1886 Charleston earthquake

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1886 Charleston earthquake
1886 Charleston earthquake is located in South Carolina
1886 Charleston earthquake
UTC time1886-09-01 02:51:00
USGS-ANSSComCat
Local dateAugust 31, 1886 (1886-08-31)
Local time21:51
Magnitude7.0 Mw
Epicenter32°54′N 80°00′W / 32.9°N 80.0°W / 32.9; -80.0Coordinates: 32°54′N 80°00′W / 32.9°N 80.0°W / 32.9; -80.0 [1]
TypeUnknown
Areas affectedSouth Carolina,
United States
Total damage$5–6 million[1]
Max. intensityX (Extreme)[1]
Casualties60[1]

The 1886 Charleston earthquake occurred about 9:50 p.m. local time August 31. It caused 60 deaths and $5–6 million ($158.42 million in 2020) in damage to 2,000 buildings in the Southeastern United States. It is one of the most powerful and damaging earthquakes to hit the East Coast of the United States.[2]

Scientists have classified it as an intraplate earthquake, and said that it had an estimated moment magnitude of 6.9–7.3 and a maximum Mercalli intensity of X (Extreme). Very little to no historical earthquake activity had occurred in this region, which is unusual for any seismic area.[2]

Earthquake[edit]

Damage on Tradd Street

The shock was felt as far away as Boston, Massachusetts, to the north, Chicago, Illinois, and Milwaukee, Wisconsin, to the northwest, New Orleans, Louisiana, to the west, and across water to Cuba to the south, and Bermuda to the east.[3] The earthquake was so severe that outside the immediate area, there was speculation that the Florida peninsula had broken away from North America.[4] There were at least 60 fatalities.

Sand boils were common throughout the affected area due to soil liquefaction. Aftershocks continued to be felt for weeks after the event.[4] Minor earthquake activity that still continues in the area in the early 21st century may be a continuation of aftershocks.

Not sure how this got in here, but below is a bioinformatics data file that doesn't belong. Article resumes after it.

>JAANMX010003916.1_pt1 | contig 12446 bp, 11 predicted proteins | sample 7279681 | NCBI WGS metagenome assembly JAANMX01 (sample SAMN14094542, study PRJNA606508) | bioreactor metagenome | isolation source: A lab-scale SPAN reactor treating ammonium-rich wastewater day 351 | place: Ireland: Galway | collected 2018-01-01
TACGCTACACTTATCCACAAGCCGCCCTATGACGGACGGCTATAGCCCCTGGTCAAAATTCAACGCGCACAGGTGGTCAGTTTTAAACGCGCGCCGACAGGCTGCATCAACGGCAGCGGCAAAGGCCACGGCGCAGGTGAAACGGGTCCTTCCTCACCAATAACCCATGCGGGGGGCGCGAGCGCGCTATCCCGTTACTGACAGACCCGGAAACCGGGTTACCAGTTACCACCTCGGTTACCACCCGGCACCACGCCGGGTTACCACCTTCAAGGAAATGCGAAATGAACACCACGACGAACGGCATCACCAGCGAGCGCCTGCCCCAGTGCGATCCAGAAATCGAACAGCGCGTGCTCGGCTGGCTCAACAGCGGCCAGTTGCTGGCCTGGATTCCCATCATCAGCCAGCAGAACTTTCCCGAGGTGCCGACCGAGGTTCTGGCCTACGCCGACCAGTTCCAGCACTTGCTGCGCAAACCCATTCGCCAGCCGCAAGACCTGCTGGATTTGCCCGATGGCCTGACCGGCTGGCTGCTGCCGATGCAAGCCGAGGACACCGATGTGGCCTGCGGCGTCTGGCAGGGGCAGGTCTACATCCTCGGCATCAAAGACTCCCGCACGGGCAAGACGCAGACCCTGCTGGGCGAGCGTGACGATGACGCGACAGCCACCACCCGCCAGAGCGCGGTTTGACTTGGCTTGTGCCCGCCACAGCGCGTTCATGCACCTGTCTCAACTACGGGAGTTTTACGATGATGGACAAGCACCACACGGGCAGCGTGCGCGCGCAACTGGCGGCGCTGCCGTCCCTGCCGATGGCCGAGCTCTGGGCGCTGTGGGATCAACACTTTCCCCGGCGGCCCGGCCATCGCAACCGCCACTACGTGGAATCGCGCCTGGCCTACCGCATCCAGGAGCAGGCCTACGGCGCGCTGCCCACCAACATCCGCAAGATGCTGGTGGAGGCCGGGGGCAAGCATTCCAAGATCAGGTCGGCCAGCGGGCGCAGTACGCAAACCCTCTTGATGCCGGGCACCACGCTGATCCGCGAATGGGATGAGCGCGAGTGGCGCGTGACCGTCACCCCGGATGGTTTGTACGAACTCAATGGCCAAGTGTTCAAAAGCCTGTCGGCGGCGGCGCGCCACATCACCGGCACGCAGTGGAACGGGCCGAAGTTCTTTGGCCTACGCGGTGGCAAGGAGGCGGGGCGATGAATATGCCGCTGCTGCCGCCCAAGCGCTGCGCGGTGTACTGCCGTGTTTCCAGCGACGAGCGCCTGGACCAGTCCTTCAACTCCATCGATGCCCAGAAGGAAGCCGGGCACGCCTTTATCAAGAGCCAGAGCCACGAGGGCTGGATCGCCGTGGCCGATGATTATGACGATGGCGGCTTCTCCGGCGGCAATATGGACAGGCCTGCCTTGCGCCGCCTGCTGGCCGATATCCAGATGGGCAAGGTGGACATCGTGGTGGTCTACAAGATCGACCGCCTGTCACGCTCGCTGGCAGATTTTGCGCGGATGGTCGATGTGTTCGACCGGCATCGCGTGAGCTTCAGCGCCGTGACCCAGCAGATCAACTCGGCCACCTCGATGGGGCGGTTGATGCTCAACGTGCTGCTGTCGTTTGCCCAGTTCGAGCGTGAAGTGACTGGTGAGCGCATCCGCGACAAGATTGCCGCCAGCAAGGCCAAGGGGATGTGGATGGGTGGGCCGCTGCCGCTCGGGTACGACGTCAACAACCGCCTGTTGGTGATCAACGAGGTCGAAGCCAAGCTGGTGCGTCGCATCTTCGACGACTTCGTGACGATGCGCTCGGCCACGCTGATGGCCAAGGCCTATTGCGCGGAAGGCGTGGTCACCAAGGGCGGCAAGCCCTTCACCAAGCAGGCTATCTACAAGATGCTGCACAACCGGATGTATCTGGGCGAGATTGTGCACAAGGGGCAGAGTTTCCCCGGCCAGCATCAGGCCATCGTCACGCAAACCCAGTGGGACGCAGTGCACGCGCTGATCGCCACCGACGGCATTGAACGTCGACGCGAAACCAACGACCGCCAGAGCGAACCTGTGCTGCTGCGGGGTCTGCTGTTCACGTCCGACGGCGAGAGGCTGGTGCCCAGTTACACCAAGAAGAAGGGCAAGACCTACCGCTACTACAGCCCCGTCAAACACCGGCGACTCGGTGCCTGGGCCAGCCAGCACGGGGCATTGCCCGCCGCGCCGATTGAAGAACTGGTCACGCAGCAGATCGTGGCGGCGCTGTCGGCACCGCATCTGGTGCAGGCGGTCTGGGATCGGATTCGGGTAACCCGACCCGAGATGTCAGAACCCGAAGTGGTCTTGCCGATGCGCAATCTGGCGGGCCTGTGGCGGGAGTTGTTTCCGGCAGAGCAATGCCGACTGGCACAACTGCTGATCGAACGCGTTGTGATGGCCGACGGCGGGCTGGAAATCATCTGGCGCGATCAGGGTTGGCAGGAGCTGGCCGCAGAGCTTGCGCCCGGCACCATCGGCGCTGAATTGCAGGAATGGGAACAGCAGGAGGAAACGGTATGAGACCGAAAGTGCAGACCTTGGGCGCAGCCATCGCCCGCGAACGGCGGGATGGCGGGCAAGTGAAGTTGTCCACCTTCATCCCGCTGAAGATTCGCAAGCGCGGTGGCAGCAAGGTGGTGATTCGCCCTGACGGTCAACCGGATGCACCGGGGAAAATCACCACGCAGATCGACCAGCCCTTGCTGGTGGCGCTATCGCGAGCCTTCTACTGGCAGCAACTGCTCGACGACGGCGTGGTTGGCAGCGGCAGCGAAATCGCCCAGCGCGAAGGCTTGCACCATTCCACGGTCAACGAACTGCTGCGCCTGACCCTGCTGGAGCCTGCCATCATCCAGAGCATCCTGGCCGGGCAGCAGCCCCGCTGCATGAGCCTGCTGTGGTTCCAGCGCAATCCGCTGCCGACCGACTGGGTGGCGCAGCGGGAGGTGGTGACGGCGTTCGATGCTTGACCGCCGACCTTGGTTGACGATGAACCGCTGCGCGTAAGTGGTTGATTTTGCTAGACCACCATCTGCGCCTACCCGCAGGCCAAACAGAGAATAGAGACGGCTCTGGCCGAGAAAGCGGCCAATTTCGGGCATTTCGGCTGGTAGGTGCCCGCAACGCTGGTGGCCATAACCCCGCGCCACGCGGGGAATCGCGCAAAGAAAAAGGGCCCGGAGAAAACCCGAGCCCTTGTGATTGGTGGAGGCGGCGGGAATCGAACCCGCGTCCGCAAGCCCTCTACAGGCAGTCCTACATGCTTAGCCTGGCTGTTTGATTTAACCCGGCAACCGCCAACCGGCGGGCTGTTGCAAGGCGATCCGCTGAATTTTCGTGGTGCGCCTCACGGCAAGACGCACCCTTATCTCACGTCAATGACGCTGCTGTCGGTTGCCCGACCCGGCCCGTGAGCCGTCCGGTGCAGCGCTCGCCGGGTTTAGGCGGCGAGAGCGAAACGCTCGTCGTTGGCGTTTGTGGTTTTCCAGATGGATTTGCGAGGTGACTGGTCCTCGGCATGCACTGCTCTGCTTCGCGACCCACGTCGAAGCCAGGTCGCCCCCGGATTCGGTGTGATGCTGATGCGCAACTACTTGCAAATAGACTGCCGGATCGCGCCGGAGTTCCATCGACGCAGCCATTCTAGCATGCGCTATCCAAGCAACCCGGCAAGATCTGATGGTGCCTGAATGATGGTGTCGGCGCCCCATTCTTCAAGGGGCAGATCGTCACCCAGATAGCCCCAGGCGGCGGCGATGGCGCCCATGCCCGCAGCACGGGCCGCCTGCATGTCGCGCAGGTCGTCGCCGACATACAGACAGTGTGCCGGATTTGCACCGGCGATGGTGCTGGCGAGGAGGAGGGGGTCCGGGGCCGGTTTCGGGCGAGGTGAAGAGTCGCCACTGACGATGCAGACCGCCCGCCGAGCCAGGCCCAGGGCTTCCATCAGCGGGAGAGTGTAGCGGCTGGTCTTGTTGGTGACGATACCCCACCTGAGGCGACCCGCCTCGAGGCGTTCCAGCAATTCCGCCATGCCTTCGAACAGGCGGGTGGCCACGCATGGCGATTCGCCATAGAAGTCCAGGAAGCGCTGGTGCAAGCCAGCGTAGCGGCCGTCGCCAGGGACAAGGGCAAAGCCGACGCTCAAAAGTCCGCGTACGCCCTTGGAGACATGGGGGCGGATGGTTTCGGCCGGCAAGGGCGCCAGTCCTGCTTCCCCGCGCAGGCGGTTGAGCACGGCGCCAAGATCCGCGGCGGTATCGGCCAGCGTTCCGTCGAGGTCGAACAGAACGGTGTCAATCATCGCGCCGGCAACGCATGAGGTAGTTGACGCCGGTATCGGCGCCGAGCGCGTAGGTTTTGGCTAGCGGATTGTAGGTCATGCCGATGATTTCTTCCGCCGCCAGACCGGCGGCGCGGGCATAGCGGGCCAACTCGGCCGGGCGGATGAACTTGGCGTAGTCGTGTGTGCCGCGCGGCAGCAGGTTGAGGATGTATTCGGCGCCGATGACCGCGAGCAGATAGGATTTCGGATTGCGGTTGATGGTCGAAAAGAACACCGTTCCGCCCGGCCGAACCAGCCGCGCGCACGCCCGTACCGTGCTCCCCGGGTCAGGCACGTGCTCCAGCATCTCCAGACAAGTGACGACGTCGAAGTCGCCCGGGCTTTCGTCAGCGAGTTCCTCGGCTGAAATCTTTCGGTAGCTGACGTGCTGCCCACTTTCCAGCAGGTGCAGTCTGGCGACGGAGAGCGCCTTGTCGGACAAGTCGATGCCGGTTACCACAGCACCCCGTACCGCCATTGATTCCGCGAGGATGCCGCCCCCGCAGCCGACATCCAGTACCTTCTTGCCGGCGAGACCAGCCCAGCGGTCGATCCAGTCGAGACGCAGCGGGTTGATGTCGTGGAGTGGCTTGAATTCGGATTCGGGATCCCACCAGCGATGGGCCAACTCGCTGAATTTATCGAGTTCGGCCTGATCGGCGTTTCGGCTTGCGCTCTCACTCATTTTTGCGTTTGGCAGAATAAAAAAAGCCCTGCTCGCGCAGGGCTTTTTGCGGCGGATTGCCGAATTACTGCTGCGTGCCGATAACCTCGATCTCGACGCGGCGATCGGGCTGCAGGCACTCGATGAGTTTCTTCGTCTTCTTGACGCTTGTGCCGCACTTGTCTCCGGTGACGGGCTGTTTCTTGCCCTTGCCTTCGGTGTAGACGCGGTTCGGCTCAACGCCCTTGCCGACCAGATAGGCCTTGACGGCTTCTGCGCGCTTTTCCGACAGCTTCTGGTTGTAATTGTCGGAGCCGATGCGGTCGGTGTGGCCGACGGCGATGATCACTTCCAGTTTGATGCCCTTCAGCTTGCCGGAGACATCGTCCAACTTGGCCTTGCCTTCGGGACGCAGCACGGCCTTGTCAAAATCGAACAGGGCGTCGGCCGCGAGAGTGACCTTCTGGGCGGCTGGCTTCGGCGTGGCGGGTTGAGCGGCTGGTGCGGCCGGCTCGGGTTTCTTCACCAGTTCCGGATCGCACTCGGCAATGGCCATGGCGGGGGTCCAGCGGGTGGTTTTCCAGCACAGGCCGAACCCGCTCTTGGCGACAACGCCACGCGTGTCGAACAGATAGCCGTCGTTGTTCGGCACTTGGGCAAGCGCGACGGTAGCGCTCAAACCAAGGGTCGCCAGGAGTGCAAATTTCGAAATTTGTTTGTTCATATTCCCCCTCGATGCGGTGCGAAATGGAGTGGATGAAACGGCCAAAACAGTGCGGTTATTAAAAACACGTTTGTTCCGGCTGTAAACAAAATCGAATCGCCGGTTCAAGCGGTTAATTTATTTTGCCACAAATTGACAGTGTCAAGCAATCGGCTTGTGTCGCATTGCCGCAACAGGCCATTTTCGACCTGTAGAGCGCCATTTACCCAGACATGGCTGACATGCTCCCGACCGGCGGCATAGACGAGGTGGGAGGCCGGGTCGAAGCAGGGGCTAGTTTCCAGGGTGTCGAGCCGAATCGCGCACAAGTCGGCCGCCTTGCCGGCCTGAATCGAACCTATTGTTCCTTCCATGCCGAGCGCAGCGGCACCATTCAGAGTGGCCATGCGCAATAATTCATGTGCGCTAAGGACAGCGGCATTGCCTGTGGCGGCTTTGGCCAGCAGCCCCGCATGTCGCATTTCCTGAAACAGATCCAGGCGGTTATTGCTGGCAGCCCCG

With the development of earthquake studies and technology, this event has been extensively studied as an example of an intraplate earthquake. It is believed to have occurred on faults formed during the break-up of Pangaea. Similar faults are found all along the east coast of North America. It is thought that such ancient faults remain active from forces exerted on them by present-day motions of the North American Plate. The exact mechanisms of intraplate earthquakes are a subject of much ongoing research.

Damage[edit]

One of many "earthquake bolts" found throughout period houses in Charleston

Within the city, many of the buildings sustained damage; some had to be torn down and rebuilt. Wires were cut and the railroad tracks were torn apart, cutting residents off from the outside world and vice versa. The damage was assessed to be between $5 million and $6 million.

Major damage occurred as far away as Tybee Island, Georgia, which is more than 60 miles away. Structural damage was reported several hundred miles from Charleston, including in central Alabama, central Ohio, eastern Kentucky, southern Virginia and western West Virginia.

The Old White Meeting House near Summerville, Dorchester County, South Carolina was reduced to ruins.[5]

Aftermath[edit]

Many building owners added earthquake bolts to existing unreinforced masonry buildings in order to add support to the structure to avoid having to demolish it because of instability. The bolts pass through the existing masonry walls, tying walls on opposite sides of the structure together for stability.

Local photographer George LaGrange Cook took a series of photographs of the city after the quake, publishing them as Cook's Earthquake Views of Charleston and Vicinity.[6] A collection of his work is held by the Gibbes Museum of Art in the city.[7]

See also[edit]

References[edit]

  1. ^ a b c d Stover, C.W.; Coffman, J.L. (1993), Seismicity of the United States, 1568–1989 (Revised), U.S. Geological Survey Professional Paper 1527, United States Government Printing Office, pp. 348–351
  2. ^ a b Bollinger, G. A. (1972), "Historical and recent seismic activity in South Carolina", Bulletin of the Seismological Society of America, Seismological Society of America, 62 (3): 851–864
  3. ^ Charleston Quake, 1886, USGS, archived from the original on December 25, 2016, retrieved August 28, 2017
  4. ^ a b Pickney, Paul (1906), Lessions Learned from the Charleston Quake
  5. ^ "Old White Meeting House Ruins and Cemetery, Dorchester County (SC Hwy 642, Summerville vicinity)". National Register Properties in South Carolina. South Carolina Department of Archives and History. Retrieved July 5, 2012.
  6. ^ "Telling Tales". Charleston Magazine. September 24, 2019.
  7. ^ "Cook, George LaGrange - American".

Further reading[edit]

External links[edit]